6) We reveal in the same hospital is Oracabessa’s brother who was indeed the drug carrier that Tuco stabbed far earlier and has not been referenced since. The doctor says he lost a lung.
7) Nicolas thanks Derick for saving Oracabessa and they seem to part on good terms. In the same camera setup, with Derick in the same outfit, thus implying that same day, Oracabessa leaves on crutches, meaning she was discharged in hours. The ADR-ed line “Think you cracked the skull” occurs without Derick moving his mouth.
8) We jump to a new scene where Oracabessa has her hands around Derick’s face and she says, “I’m going to kiss you now, and it’s going to be the last time. I’ll never kiss you again.” It’s a repetitious line that screamed Neil Breen to me.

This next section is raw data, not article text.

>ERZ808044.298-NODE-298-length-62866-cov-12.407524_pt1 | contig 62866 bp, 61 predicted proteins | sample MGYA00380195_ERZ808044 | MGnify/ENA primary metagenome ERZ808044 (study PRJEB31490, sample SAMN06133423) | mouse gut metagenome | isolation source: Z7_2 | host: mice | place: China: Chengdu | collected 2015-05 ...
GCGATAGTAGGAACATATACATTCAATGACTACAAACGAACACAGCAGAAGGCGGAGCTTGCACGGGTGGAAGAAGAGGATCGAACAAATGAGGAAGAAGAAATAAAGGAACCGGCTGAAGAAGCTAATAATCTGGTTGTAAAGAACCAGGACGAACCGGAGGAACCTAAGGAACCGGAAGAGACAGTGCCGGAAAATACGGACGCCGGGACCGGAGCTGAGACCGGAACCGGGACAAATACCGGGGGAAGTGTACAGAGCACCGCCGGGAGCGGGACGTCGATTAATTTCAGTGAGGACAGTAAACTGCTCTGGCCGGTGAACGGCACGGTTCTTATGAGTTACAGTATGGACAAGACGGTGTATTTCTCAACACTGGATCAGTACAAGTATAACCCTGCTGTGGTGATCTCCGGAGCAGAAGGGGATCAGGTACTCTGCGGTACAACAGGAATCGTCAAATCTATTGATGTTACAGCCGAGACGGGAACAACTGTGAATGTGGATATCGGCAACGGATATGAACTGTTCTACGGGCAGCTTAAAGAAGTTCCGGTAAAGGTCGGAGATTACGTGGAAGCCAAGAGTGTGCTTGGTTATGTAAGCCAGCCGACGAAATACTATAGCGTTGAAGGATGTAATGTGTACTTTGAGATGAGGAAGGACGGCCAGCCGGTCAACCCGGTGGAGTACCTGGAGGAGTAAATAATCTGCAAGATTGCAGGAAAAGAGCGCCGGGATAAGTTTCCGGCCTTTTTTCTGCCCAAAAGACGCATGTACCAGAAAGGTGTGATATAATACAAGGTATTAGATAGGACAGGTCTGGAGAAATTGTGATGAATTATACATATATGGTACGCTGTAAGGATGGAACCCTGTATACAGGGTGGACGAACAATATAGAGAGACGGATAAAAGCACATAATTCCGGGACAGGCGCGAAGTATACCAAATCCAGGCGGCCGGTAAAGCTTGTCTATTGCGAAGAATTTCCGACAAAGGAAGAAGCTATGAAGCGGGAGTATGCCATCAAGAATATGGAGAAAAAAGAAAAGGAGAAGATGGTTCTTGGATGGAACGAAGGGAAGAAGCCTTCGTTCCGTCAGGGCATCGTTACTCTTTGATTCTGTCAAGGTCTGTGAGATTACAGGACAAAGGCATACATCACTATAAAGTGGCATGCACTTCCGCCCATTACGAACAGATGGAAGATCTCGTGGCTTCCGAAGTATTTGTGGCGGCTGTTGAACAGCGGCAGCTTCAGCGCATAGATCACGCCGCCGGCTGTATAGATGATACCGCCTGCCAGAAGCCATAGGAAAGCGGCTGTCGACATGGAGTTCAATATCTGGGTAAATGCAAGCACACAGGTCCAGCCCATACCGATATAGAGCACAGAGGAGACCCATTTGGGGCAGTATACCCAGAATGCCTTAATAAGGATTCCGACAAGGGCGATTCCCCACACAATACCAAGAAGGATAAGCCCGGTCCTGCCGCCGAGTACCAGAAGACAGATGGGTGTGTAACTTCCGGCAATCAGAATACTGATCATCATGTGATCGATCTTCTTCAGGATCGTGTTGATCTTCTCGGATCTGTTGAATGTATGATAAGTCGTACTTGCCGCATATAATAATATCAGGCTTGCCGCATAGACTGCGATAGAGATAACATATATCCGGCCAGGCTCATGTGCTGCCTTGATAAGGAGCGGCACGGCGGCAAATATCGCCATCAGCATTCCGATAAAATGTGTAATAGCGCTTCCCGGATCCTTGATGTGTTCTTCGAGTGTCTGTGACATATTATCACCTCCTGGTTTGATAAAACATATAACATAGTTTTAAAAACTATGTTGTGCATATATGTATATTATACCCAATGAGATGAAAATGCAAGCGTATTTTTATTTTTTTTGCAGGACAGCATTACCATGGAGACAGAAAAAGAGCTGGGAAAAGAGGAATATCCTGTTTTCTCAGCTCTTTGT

9) We jump to a new scene where Oracabessa is hobbling to the ballet class teacher who shows no sympathy and literally tells her that her last performance “was an abortion.” Yikes! This is then immediately followed by Derick saying, “A woman has a right to choose” to Nicolas.
10) While talking to the creeper from before with the French accent who heads a music school, Oracabessa SUDDENLY remembers a time she saw him sitting in the passenger seat of Tuco’s car while it passed her on the street. Who else will she arbitrarily remember next? And how often did she see this one car drive around her entire town that she committed to memory? She, at long long LONG last, finally calls the police and has the human trafficker creeper arrested.